What we can say for certain is that Nintendo will react, yet all is speculation at this point. We'd suggest that those stating Nintendo will rush out a new console as early as 2015 are underestimating a number of things, such as the amount of time and planning required for the design, manufacture and distribution of new hardware, not to mention software considerations. Some have a belief — including some of the NL team while chatting over a beer and recently published by Games Industry.biz, for example — that Nintendo may integrate its next hardware offering as a replacement for Wii U and 3DS, a portable that also operates as a home console on the TV. That's entirely speculative, perhaps borderline fantasy, but isn't completely impossible; yet still, it won't happen overnight, that's the reality.

We should also recall that the marketplace is a fickle entity, and for the reasons we and many others have outlined in the past the Wii U still has a chance to be a moderate success, given the right content and strategy. It won't hit Wii levels, that is blindingly obvious already, and at this stage will face a — likely losing — battle to keep pace with the Xbox One and PS4. Yet as we've also argued before, Nintendo's existence as a video game company with no external businesses means that it doesn't need to — nor can it — win every generation of hardware. The plotting within its HQ is likely to be focused on ways to get the Wii U through a lifespan, while making it less of a burden on the financial bottom line. It is, we have to say, GameCube all over again, as Nintendo will attempt to sustain it to modest sales and then go at the market afresh with a new idea. And we know what happened after GameCube.

What should Nintendo do with Wii U? Popular suggestions are likely to be that the company finds a way to give it a Wii-style existence in stores, by which we mean it should be a simple, cheap offering. This "Basic" and "Deluxe / Premium" SKU split hasn't worked, for example, so having one Wii U on shelves (multiple colours is fine, perhaps necessary) for $200-$250 — whatever the margins and investment can squeeze to — seems like a way to go. Games such as Mario Kart 8, Super Smash Bros. and various others besides will be tasked with helping a clearly messaged, affordable system to market respectability. Those are just basic ideas, and Nintendo may do something along those lines or be more drastic. As we've seen before, in its reaction to the decline of the GameCube years by releasing the Wii and its reversal of the 3DS' fortunes in a market some said no longer existed, Nintendo is not averse to bold actions.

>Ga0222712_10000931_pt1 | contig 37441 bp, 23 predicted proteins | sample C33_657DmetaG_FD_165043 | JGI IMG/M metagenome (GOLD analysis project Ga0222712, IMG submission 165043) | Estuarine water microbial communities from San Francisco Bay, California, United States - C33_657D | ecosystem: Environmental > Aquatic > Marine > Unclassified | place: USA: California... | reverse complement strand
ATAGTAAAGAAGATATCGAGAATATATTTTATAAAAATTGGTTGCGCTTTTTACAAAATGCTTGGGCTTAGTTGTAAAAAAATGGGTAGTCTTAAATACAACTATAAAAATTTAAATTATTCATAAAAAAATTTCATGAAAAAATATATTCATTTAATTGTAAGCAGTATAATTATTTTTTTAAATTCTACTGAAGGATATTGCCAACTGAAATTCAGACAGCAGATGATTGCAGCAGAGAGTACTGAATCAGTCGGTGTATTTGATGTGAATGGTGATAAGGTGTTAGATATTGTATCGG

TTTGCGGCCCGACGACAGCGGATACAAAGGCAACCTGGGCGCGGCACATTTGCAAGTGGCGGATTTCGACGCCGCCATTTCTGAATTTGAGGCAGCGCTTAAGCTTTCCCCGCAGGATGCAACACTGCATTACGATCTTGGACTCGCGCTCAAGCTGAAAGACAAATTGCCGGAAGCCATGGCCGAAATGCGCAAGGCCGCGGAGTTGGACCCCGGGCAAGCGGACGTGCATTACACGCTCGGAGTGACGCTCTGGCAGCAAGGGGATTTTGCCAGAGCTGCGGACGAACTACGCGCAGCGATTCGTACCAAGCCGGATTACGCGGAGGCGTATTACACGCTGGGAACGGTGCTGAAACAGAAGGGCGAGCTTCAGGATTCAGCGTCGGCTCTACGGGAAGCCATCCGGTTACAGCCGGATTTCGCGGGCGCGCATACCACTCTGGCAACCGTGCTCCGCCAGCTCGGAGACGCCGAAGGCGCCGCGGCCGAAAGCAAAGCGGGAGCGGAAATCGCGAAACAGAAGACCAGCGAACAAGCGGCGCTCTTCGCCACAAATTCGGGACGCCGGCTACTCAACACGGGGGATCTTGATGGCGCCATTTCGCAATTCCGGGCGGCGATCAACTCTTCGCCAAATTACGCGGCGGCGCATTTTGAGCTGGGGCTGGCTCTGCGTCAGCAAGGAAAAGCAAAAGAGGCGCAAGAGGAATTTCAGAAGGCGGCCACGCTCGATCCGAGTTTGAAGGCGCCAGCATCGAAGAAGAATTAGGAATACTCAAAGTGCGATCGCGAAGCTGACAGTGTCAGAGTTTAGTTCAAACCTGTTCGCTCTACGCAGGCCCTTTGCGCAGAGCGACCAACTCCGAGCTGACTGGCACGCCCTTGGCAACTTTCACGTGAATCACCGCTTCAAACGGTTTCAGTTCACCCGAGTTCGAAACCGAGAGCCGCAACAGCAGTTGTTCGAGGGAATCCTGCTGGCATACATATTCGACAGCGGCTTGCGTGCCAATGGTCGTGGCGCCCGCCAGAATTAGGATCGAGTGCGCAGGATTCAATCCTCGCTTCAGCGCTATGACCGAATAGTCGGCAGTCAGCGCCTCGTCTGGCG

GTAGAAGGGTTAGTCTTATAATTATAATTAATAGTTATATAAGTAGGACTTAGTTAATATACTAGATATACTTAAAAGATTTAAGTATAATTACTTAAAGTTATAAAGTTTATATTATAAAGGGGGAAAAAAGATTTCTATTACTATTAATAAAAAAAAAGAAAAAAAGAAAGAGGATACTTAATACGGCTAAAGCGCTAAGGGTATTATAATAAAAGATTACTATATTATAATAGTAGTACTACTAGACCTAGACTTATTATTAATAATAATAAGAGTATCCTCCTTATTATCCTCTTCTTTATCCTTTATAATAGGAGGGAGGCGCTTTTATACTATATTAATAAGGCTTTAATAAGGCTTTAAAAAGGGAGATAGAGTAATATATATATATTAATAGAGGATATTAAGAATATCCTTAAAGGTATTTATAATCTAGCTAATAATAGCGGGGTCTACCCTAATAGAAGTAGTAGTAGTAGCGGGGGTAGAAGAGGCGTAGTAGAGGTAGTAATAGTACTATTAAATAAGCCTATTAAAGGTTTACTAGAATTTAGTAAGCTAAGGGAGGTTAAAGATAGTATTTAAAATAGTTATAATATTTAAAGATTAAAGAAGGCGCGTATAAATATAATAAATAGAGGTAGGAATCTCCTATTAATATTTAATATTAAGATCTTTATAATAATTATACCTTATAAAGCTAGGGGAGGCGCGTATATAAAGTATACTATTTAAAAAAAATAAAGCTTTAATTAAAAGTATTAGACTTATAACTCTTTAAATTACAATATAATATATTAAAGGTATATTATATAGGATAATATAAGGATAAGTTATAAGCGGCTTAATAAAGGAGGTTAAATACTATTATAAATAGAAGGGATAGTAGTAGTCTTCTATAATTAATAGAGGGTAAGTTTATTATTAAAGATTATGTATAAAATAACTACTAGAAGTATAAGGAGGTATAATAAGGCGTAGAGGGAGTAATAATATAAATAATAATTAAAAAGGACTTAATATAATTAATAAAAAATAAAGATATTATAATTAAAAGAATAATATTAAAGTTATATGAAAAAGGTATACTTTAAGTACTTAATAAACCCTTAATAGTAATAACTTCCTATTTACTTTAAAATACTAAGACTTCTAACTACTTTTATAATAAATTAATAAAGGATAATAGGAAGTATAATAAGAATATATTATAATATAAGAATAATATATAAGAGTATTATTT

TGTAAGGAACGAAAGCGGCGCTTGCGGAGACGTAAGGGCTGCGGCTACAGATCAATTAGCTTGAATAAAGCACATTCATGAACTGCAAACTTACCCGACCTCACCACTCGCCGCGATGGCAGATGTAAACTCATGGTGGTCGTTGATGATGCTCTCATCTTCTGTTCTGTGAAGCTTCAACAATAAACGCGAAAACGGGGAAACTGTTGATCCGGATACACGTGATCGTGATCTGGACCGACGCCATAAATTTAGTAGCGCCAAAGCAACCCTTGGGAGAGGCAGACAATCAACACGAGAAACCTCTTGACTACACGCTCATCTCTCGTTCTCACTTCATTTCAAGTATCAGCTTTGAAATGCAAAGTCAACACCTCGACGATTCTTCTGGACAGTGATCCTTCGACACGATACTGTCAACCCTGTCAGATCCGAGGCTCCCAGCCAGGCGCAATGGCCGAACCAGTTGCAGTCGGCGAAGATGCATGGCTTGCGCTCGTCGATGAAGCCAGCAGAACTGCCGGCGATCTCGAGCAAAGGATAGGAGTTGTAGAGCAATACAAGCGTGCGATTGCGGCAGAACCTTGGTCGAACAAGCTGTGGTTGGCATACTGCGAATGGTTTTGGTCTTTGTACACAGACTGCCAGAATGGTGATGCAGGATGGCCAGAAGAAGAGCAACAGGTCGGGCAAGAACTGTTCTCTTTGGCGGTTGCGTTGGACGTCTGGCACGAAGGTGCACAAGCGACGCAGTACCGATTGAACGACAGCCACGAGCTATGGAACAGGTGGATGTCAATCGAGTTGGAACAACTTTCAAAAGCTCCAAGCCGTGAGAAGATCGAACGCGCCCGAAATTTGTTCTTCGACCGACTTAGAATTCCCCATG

We would also highlight some key points that — regardless of what happens to Satoru Iwata and what Nintendo does to revive its home console business — should be remembered before we all go nuclear and push the big red button. This scenario isn't entirely new for Nintendo, what is new is that the entire population of gaming enthusiasts has social network platforms to consider the results. Let's look at two generations, admittedly of lifetime sales, that show the pattern of underperforming hardware being propped up by portable systems.

This first example shows sales of the Nintendo 64 alongside the Game Boy 'family' — particularly the arrival of the Color — in the same period (via NeoGaf); these numbers reflect aggregates, not precise numbers sold at retail, but reflect trends in the ball park of retail units shipped.

Nintendo 64 — 34,470,000 units
Game Boy 'family' in the same period — 72,450,000 units

GameCube — 21,760,000 units
Game Boy Advance in the same period — 79,970,000 units

Even accounting for the fact these numbers are slightly higher as they reflect manufacturing totals, they show very clear trends. Even in the Wii generation, such a triumphant period for Nintendo, consider the overall life-cycle sales of the two, allowing for the slightly longer period of sales momentum for the DS family — figures correct as of 30th September 2013.

DS Family — 153.96 million sales
Wii — 100.3 million sales

And so it's of little surprise that the 3DS is the driving force for Nintendo, sustaining the business in the face of the Wii U's negative impact. As stated earlier, sales of Nintendo's current handheld should be considered in the context of its competition in the portable gaming space — the iPhone and Android behemoths weren't factors in past generations, with the DS having a good run before smart devices became prominent. It's perhaps the GameCube / GBA comparison that matters here, with one out-performing the other by a substantial percentage.

In those cases Nintendo rode out underperforming hardware and ticked along. We should acknowledge that, unlike those occasions, Nintendo is making financial losses. Yet also worth pointing out is that, following the Q2 results, we interpreted Nintendo's figures to show that it had around $4715 million in cash assets alone, which doesn't even take into account non-cash assets. The company has also, as it acknowledged in statements today, had a particularly expensive year in research and development as well as marketing, with unified departments and new buildings also bringing costs; yet these investments could be argued as vitally important. Nintendo's decades of success — with major boosts in the Wii / DS era — have left the company with plenty of resources. That means it can ride rocky patches and console struggles for a good amount of time yet, while it also has the means to make major investments to tackle issues.

Only a small group of Nintendo's most senior managers, we suspect, know what the company is planning for the remainder of 2014 and beyond. Those individuals will know whether the company will continue with dual console strategies, new models of pricing and game design and so on. What the rest of us should know, from looking at the past both recent and beyond, is that the company will react to try and rectify struggles in the marketplace. Perhaps most importantly, it's in a financial position to do just that.